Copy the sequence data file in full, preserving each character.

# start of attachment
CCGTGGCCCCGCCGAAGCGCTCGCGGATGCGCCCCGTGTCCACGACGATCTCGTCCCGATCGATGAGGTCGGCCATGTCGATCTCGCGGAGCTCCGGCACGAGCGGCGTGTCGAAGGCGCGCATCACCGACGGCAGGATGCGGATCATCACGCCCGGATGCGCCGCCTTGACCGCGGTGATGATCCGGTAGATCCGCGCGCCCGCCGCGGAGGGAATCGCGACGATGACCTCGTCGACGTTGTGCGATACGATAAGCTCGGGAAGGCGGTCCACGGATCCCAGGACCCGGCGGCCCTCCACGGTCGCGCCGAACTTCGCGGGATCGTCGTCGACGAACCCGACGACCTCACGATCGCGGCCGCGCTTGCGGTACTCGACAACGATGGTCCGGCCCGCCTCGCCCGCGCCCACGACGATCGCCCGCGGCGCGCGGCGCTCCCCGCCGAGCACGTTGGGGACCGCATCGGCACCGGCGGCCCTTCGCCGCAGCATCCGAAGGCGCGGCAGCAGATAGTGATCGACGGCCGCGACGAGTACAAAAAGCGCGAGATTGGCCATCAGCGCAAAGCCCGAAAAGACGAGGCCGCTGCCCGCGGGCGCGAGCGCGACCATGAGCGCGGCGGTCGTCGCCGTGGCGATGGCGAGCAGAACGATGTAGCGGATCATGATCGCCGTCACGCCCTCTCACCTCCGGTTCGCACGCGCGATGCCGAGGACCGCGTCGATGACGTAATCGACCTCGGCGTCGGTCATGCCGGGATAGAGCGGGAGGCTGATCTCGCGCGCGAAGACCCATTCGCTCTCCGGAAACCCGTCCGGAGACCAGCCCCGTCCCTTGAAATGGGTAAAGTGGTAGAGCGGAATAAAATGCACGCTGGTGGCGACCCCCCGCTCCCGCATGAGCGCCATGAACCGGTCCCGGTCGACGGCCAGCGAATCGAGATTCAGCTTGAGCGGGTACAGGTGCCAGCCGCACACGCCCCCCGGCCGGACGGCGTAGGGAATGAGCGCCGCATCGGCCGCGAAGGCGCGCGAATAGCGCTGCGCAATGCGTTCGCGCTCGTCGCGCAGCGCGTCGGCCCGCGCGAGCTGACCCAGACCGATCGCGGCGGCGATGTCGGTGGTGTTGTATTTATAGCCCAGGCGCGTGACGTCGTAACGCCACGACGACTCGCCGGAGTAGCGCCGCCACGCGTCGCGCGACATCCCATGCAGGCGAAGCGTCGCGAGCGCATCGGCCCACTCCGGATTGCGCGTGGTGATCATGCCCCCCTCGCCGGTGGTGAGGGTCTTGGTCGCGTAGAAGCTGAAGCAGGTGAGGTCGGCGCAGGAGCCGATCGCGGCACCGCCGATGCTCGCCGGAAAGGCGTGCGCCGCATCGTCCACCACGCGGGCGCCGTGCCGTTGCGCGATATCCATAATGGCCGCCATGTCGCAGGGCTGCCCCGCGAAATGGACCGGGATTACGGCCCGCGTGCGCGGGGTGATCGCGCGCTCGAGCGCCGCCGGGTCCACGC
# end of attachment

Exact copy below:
CCGTGGCCCCGCCGAAGCGCTCGCGGATGCGCCCCGTGTCCACGACGATCTCGTCCCGATCGATGAGGTCGGCCATGTCGATCTCGCGGAGCTCCGGCACGAGCGGCGTGTCGAAGGCGCGCATCACCGACGGCAGGATGCGGATCATCACGCCCGGATGCGCCGCCTTGACCGCGGTGATGATCCGGTAGATCCGCGCGCCCGCCGCGGAGGGAATCGCGACGATGACCTCGTCGACGTTGTGCGATACGATAAGCTCGGGAAGGCGGTCCACGGATCCCAGGACCCGGCGGCCCTCCACGGTCGCGCCGAACTTCGCGGGATCGTCGTCGACGAACCCGACGACCTCACGATCGCGGCCGCGCTTGCGGTACTCGACAACGATGGTCCGGCCCGCCTCGCCCGCGCCCACGACGATCGCCCGCGGCGCGCGGCGCTCCCCGCCGAGCACGTTGGGGACCGCATCGGCACCGGCGGCCCTTCGCCGCAGCATCCGAAGGCGCGGCAGCAGATAGTGATCGACGGCCGCGACGAGTACAAAAAGCGCGAGATTGGCCATCAGCGCAAAGCCCGAAAAGACGAGGCCGCTGCCCGCGGGCGCGAGCGCGACCATGAGCGCGGCGGTCGTCGCCGTGGCGATGGCGAGCAGAACGATGTAGCGGATCATGATCGCCGTCACGCCCTCTCACCTCCGGTTCGCACGCGCGATGCCGAGGACCGCGTCGATGACGTAATCGACCTCGGCGTCGGTCATGCCGGGATAGAGCGGGAGGCTGATCTCGCGCGCGAAGACCCATTCGCTCTCCGGAAACCCGTCCGGAGACCAGCCCCGTCCCTTGAAATGGGTAAAGTGGTAGAGCGGAATAAAATGCACGCTGGTGGCGACCCCCCGCTCCCGCATGAGCGCCATGAACCGGTCCCGGTCGACGGCCAGCGAATCGAGATTCAGCTTGAGCGGGTACAGGTGCCAGCCGCACACGCCCCCCGGCCGGACGGCGTAGGGAATGAGCGCCGCATCGGCCGCGAAGGCGCGCGAATAGCGCTGCGCAATGCGTTCGCGCTCGTCGCGCAGCGCGTCGGCCCGCGCGAGCTGACCCAGACCGATCGCGGCGGCGATGTCGGTGGTGTTGTATTTATAGCCCAGGCGCGTGACGTCGTAACGCCACGACGACTCGCCGGAGTAGCGCCGCCACGCGTCGCGCGACATCCCATGCAGGCGAAGCGTCGCGAGCGCATCGGCCCACTCCGGATTGCGCGTGGTGATCATGCCCCCCTCGCCGGTGGTGAGGGTCTTGGTCGCGTAGAAGCTGAAGCAGGTGAGGTCGGCGCAGGAGCCGATCGCGGCACCGCCGATGCTCGCCGGAAAGGCGTGCGCCGCATCGTCCACCACGCGGGCGCCGTGCCGTTGCGCGATATCCATAATGGCCGCCATGTCGCAGGGCTGCCCCGCGAAATGGACCGGGATTACGGCCCGCGTGCGCGGGGTGATCGCGCGCTCGAGCGCCGCCGGGTCCACGC